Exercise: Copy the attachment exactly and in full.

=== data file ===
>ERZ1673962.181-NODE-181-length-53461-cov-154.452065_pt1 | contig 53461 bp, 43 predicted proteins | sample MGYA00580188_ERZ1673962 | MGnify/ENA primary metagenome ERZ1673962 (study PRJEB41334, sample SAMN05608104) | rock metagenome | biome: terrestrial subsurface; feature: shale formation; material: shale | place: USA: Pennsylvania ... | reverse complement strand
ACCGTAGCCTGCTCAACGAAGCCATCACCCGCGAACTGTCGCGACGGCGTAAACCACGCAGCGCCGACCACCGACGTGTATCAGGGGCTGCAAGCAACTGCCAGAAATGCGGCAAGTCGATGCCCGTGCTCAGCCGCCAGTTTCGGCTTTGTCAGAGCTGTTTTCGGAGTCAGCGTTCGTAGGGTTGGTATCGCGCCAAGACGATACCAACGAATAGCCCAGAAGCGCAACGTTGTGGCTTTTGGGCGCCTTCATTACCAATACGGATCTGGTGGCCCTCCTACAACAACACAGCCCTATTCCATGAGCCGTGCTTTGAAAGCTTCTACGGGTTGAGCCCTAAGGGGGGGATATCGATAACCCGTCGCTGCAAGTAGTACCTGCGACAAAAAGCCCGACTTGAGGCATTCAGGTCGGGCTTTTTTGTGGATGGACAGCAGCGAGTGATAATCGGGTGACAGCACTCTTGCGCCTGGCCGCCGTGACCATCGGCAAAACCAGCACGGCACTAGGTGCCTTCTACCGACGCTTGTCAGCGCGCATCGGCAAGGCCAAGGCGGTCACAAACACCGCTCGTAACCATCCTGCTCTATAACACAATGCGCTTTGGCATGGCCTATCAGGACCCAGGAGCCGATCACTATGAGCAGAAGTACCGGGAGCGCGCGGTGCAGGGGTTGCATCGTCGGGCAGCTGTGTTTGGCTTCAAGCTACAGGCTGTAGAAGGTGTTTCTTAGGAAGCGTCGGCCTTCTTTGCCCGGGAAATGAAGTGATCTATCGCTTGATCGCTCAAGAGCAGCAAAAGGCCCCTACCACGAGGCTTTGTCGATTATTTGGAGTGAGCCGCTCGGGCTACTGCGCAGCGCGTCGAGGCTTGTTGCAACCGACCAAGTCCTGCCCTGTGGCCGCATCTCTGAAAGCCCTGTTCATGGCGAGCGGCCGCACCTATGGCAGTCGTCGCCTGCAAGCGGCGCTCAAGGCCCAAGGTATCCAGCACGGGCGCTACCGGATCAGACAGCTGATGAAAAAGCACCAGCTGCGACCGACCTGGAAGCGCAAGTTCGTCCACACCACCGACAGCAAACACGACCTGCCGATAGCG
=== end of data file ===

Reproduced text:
>ERZ1673962.181-NODE-181-length-53461-cov-154.452065_pt1 | contig 53461 bp, 43 predicted proteins | sample MGYA00580188_ERZ1673962 | MGnify/ENA primary metagenome ERZ1673962 (study PRJEB41334, sample SAMN05608104) | rock metagenome | biome: terrestrial subsurface; feature: shale formation; material: shale | place: USA: Pennsylvania ... | reverse complement strand
ACCGTAGCCTGCTCAACGAAGCCATCACCCGCGAACTGTCGCGACGGCGTAAACCACGCAGCGCCGACCACCGACGTGTATCAGGGGCTGCAAGCAACTGCCAGAAATGCGGCAAGTCGATGCCCGTGCTCAGCCGCCAGTTTCGGCTTTGTCAGAGCTGTTTTCGGAGTCAGCGTTCGTAGGGTTGGTATCGCGCCAAGACGATACCAACGAATAGCCCAGAAGCGCAACGTTGTGGCTTTTGGGCGCCTTCATTACCAATACGGATCTGGTGGCCCTCCTACAACAACACAGCCCTATTCCATGAGCCGTGCTTTGAAAGCTTCTACGGGTTGAGCCCTAAGGGGGGGATATCGATAACCCGTCGCTGCAAGTAGTACCTGCGACAAAAAGCCCGACTTGAGGCATTCAGGTCGGGCTTTTTTGTGGATGGACAGCAGCGAGTGATAATCGGGTGACAGCACTCTTGCGCCTGGCCGCCGTGACCATCGGCAAAACCAGCACGGCACTAGGTGCCTTCTACCGACGCTTGTCAGCGCGCATCGGCAAGGCCAAGGCGGTCACAAACACCGCTCGTAACCATCCTGCTCTATAACACAATGCGCTTTGGCATGGCCTATCAGGACCCAGGAGCCGATCACTATGAGCAGAAGTACCGGGAGCGCGCGGTGCAGGGGTTGCATCGTCGGGCAGCTGTGTTTGGCTTCAAGCTACAGGCTGTAGAAGGTGTTTCTTAGGAAGCGTCGGCCTTCTTTGCCCGGGAAATGAAGTGATCTATCGCTTGATCGCTCAAGAGCAGCAAAAGGCCCCTACCACGAGGCTTTGTCGATTATTTGGAGTGAGCCGCTCGGGCTACTGCGCAGCGCGTCGAGGCTTGTTGCAACCGACCAAGTCCTGCCCTGTGGCCGCATCTCTGAAAGCCCTGTTCATGGCGAGCGGCCGCACCTATGGCAGTCGTCGCCTGCAAGCGGCGCTCAAGGCCCAAGGTATCCAGCACGGGCGCTACCGGATCAGACAGCTGATGAAAAAGCACCAGCTGCGACCGACCTGGAAGCGCAAGTTCGTCCACACCACCGACAGCAAACACGACCTGCCGATAGCG